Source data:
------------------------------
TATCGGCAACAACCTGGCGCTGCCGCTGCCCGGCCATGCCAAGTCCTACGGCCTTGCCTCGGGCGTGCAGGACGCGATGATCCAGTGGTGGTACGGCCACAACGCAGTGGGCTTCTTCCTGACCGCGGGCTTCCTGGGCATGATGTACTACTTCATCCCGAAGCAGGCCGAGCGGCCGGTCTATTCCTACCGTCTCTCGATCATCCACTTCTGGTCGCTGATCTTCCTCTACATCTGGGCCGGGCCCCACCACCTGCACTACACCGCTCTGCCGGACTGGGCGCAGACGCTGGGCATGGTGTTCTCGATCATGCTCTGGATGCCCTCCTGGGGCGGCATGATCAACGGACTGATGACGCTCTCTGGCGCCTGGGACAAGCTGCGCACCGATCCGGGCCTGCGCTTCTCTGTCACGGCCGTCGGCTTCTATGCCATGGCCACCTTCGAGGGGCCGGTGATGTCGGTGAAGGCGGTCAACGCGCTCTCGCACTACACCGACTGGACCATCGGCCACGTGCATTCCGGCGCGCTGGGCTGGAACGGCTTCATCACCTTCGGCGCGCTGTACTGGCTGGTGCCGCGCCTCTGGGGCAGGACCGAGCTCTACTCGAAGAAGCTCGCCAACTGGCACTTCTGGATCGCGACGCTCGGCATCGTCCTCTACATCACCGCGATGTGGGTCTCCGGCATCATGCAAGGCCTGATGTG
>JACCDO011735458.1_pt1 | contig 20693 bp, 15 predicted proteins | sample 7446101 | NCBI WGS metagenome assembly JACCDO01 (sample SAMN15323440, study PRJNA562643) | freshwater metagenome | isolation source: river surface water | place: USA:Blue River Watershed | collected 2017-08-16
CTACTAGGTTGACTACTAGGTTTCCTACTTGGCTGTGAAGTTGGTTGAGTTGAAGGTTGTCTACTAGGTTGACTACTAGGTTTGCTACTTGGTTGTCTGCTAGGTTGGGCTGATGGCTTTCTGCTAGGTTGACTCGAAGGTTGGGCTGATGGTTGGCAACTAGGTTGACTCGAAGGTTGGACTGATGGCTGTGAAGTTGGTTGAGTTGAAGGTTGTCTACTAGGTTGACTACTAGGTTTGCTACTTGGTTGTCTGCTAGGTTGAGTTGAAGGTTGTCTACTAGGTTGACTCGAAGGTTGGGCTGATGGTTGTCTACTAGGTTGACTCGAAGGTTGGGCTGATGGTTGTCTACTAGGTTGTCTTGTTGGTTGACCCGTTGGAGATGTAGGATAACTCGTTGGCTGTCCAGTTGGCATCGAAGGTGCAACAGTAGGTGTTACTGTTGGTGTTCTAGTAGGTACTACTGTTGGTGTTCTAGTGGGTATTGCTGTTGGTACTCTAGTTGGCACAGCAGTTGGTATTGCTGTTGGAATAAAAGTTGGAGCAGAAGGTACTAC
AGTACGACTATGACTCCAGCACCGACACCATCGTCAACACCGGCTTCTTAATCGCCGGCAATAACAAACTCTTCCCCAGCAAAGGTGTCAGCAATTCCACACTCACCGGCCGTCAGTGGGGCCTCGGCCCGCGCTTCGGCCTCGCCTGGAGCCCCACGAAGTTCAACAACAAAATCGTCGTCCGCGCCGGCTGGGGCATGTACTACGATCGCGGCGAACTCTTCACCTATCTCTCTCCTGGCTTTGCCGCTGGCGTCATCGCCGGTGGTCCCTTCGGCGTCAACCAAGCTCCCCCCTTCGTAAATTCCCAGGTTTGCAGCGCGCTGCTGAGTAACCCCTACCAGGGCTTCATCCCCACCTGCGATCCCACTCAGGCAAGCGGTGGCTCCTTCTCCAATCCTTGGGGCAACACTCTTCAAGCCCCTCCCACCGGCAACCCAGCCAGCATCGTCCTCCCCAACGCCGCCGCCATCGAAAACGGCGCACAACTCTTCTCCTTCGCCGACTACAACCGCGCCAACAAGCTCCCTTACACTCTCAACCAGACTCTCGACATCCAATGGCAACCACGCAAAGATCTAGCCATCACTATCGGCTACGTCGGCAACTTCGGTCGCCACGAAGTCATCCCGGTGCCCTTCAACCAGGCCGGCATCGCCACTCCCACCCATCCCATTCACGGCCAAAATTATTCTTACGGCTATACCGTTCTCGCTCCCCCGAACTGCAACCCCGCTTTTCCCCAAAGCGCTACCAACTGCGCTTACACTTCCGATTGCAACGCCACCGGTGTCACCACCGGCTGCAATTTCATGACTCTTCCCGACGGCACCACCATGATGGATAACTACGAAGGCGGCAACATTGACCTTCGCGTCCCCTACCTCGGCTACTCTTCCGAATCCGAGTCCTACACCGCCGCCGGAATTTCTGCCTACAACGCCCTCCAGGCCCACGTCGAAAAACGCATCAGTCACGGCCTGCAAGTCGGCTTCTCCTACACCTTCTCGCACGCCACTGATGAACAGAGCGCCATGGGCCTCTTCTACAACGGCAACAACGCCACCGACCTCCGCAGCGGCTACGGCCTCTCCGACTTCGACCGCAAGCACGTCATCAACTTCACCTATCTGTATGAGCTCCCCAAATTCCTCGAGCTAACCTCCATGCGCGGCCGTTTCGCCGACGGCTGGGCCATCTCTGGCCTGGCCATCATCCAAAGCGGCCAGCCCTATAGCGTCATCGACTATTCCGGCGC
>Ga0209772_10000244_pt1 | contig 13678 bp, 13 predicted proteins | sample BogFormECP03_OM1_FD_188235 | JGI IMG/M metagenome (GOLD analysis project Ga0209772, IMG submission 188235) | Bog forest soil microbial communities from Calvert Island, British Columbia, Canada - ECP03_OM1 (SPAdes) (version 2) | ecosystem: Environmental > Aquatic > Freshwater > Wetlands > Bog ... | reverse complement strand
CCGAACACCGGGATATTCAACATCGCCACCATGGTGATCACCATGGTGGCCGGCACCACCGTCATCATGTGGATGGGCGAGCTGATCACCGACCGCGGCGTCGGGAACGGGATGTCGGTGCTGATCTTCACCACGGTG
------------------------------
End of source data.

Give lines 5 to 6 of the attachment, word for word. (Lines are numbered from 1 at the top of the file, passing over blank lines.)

>Ga0209772_10000244_pt1 | contig 13678 bp, 13 predicted proteins | sample BogFormECP03_OM1_FD_188235 | JGI IMG/M metagenome (GOLD analysis project Ga0209772, IMG submission 188235) | Bog forest soil microbial communities from Calvert Island, British Columbia, Canada - ECP03_OM1 (SPAdes) (version 2) | ecosystem: Environmental > Aquatic > Freshwater > Wetlands > Bog ... | reverse complement strand
CCGAACACCGGGATATTCAACATCGCCACCATGGTGATCACCATGGTGGCCGGCACCACCGTCATCATGTGGATGGGCGAGCTGATCACCGACCGCGGCGTCGGGAACGGGATGTCGGTGCTGATCTTCACCACGGTG